It’s no secret that West Campus has issues with lighting. At least, that’s what campus safety groups have spent the last year trying to convince city officials — and it looks like they’re listening.
On Thursday, advocates for West Campus safety improvements scored a win when members of the Austin City Council unanimously voted to authorize an extensive study of how lighting affects crime in the area, which saw 34 burglaries in residencies last year.
“Its pretty clear that there is an ongoing public safety problem in West Campus,” said Jason Stanford, communications director for Austin Mayor Steve Adler, who sponsored Thursday’s resolution. “People feel unsafe walking home in dimly lit areas, and we share their concerns.”
The Council’s vote follows a year-long back-and-forth between the city and campus safety groups, particularly SafeHorns, a stakeholder group consisting of students, parents and local business groups advocating for safety improvements following the death of dance freshman Haruka Weiser last year.
Outreach began to take root in March, when SafeHorns presented the mayor’s office with findings from an assessment they conducted of student opinions over how much — if at all — campus safety had changed.
Many students named West Campus as an area that still requires attention to alleviate public safety issues, particularly with its lack of quality lighting and large transient population, SafeHorns Communications Director Joell Sullivan-McNew said.
“Tourists are oftentimes treated better than these students,” Sullivan-McNew said. “I’m tired of the mentality that students only live here for four years and that they are expected to come here and just deal with it basically, that this is part of you living in West Campus…. We have to get real about our situation as a city.”
While every part of the city is different, some are far more well-lit than others, and West Campus is largely not one of them, said William Harvey, West Campus district representative for APD. Harvey said the large amount of dimly-lit areas allow people to frequent West Campus streets relatively unnoticed, and with its heavy foot traffic, it’s hard to say who is doing what at night.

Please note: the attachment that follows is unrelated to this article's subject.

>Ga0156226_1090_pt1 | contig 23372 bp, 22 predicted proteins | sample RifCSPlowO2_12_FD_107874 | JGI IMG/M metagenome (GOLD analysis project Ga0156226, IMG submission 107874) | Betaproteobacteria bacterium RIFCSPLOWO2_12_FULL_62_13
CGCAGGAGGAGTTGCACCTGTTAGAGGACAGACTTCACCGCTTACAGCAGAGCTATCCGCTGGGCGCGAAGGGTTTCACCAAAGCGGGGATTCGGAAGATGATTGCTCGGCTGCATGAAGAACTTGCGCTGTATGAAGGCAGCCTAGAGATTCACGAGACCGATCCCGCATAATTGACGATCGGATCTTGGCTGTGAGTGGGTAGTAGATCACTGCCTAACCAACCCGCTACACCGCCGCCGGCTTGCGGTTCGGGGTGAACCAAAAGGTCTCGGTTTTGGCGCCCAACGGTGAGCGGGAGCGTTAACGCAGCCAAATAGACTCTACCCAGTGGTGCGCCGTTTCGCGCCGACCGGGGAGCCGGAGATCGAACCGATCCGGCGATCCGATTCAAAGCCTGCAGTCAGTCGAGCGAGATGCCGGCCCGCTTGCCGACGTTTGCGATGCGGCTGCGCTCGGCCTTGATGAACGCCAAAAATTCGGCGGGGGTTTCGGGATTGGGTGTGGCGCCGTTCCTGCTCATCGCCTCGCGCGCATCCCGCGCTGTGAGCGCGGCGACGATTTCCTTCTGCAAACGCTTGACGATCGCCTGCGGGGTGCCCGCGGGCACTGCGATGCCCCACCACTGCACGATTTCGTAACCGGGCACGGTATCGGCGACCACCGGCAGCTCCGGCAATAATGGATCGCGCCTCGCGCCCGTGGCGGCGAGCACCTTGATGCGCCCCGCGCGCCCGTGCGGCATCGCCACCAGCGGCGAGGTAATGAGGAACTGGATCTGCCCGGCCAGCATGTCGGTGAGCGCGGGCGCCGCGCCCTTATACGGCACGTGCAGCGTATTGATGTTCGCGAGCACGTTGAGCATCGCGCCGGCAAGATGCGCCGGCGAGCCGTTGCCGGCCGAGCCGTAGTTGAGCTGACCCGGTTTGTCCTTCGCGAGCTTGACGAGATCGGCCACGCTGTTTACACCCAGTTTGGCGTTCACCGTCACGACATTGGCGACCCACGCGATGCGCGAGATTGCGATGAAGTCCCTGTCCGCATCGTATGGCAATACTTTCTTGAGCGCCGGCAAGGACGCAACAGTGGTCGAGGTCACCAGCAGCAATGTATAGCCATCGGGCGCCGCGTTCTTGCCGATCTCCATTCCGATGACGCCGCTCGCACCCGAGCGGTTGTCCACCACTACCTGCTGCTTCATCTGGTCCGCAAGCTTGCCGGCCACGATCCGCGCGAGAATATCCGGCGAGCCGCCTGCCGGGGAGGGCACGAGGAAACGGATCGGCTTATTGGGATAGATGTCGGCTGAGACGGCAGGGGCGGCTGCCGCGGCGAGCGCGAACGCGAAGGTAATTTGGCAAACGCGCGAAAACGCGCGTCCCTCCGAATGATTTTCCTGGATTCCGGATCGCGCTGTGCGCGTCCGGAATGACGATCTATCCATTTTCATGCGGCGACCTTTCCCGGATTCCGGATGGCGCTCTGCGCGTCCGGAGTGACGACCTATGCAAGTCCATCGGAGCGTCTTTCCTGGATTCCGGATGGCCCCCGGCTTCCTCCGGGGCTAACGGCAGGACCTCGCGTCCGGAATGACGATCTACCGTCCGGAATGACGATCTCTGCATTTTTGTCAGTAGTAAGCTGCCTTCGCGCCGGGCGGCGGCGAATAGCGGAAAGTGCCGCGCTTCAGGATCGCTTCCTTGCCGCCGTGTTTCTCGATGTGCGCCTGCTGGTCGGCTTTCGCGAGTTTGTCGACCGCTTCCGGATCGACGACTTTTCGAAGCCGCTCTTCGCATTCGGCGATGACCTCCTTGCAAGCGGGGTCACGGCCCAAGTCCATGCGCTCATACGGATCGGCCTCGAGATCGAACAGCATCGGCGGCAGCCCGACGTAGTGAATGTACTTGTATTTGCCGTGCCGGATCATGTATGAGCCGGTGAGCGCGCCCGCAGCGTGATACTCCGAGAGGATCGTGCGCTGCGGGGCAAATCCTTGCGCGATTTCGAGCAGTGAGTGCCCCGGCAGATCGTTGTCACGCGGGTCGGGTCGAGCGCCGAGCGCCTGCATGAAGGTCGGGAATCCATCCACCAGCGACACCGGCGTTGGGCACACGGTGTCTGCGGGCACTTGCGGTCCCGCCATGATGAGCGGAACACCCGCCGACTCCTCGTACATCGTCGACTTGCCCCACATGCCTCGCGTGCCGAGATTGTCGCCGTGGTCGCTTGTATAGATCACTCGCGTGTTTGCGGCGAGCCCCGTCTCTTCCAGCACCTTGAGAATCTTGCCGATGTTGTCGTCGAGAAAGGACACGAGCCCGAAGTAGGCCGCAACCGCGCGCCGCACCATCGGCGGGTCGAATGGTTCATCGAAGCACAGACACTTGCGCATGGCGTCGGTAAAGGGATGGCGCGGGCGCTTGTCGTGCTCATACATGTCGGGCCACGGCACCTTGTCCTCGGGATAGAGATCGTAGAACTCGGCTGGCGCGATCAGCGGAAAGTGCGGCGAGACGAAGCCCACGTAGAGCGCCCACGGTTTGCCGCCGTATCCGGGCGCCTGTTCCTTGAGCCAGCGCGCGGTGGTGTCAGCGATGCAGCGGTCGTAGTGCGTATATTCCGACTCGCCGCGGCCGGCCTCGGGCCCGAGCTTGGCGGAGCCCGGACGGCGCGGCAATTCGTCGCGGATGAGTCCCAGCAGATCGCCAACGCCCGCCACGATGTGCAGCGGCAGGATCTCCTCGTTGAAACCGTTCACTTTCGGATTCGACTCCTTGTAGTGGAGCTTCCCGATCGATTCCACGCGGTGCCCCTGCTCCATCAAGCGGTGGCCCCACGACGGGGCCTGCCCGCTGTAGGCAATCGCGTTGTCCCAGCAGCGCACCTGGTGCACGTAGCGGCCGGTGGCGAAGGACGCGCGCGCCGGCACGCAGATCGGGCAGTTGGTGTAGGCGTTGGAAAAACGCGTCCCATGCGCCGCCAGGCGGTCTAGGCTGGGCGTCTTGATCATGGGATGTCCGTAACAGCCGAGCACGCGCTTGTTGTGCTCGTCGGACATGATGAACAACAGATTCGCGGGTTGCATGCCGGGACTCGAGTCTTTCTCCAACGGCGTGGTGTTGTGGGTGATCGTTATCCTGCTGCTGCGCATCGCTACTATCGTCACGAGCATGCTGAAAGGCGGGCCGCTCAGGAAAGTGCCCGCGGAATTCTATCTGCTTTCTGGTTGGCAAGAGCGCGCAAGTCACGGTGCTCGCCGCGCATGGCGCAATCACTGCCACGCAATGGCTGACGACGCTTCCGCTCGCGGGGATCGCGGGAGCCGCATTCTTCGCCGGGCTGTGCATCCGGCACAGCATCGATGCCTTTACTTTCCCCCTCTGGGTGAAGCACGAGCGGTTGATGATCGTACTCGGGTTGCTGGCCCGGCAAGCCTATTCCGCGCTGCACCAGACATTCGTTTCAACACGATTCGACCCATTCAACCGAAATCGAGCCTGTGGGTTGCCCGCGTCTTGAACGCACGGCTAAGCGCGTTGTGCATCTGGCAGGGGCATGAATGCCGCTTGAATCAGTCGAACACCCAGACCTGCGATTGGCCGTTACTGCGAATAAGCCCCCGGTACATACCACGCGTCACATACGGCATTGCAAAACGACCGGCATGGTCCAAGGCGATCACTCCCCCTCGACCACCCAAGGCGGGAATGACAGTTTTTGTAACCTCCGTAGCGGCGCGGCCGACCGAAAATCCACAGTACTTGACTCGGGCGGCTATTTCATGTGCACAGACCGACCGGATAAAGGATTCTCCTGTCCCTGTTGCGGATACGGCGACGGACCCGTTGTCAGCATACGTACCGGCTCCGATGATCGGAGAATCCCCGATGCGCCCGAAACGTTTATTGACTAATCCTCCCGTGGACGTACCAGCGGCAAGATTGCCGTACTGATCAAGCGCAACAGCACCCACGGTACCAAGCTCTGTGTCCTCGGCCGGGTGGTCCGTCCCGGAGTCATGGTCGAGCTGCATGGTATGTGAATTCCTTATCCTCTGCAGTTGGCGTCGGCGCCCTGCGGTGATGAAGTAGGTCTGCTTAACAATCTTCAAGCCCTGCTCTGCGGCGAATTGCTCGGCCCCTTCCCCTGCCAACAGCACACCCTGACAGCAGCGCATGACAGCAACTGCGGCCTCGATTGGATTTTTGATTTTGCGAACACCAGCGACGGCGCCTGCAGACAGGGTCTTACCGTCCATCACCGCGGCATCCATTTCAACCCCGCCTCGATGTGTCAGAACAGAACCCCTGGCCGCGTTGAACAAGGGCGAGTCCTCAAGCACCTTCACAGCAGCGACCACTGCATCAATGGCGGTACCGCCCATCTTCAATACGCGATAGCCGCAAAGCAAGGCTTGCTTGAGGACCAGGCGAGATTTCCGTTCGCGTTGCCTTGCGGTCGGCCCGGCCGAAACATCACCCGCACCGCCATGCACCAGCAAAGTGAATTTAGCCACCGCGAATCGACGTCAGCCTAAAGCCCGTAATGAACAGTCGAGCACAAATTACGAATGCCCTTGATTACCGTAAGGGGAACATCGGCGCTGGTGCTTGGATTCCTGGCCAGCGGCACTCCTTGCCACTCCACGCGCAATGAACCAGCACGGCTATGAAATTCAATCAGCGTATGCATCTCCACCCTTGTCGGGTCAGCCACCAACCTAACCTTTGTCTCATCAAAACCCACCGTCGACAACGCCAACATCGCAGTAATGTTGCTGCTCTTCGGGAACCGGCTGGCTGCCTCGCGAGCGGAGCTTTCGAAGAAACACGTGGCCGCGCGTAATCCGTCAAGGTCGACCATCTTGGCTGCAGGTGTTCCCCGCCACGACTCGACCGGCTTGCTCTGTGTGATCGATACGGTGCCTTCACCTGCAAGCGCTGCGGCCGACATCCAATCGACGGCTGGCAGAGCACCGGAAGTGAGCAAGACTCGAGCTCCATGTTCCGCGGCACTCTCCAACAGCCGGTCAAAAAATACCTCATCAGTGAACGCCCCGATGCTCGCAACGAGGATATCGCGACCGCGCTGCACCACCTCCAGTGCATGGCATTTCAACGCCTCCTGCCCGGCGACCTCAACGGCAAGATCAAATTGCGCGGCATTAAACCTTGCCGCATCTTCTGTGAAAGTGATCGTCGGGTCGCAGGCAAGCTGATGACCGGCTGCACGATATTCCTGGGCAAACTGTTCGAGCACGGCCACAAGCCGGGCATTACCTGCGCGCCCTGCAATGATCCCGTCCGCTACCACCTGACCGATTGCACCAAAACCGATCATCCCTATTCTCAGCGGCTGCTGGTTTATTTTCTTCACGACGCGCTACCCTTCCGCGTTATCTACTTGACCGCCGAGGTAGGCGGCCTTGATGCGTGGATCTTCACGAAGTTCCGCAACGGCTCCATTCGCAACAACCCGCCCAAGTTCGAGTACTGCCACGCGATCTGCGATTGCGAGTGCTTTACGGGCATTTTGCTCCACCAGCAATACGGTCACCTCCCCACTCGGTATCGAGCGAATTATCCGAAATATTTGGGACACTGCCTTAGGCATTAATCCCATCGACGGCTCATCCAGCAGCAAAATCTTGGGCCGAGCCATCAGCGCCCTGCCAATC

“Put yourself in the place of a criminal: If you’re out looking for something to steal, would you prefer to be in a place that’s dark or more well-lit?” said Harvey, who has worked in community outreach in West Campus for more than 10 years.
However, lighting is only a small part of the complex problem in West Campus, Harvey said. Students also need to be more aware of their surroundings, taking extra time to take belongings out of their vehicles and lock their doors behind them.
“That would go a long way to preventing a lot of the crimes that happen there,” Harvey said.
Sullivan-McNew said the next step after the assessment is to address the area’s other problems by installing more cameras and increasing the police presence throughout West Campus.
“We’re happy at least someone is doing something,” said Sullivan-McNew, who thanked the city for its action on the issue. “This is a good first step, but it’s interesting that it takes so much advocating from SafeHorns for students to get this kind of support.”
The city manager should implement necessary lighting fixes “as soon as practicable,” according to the resolution, and will return to the Council with an update on the study’s progress and recommendations by Aug. 15.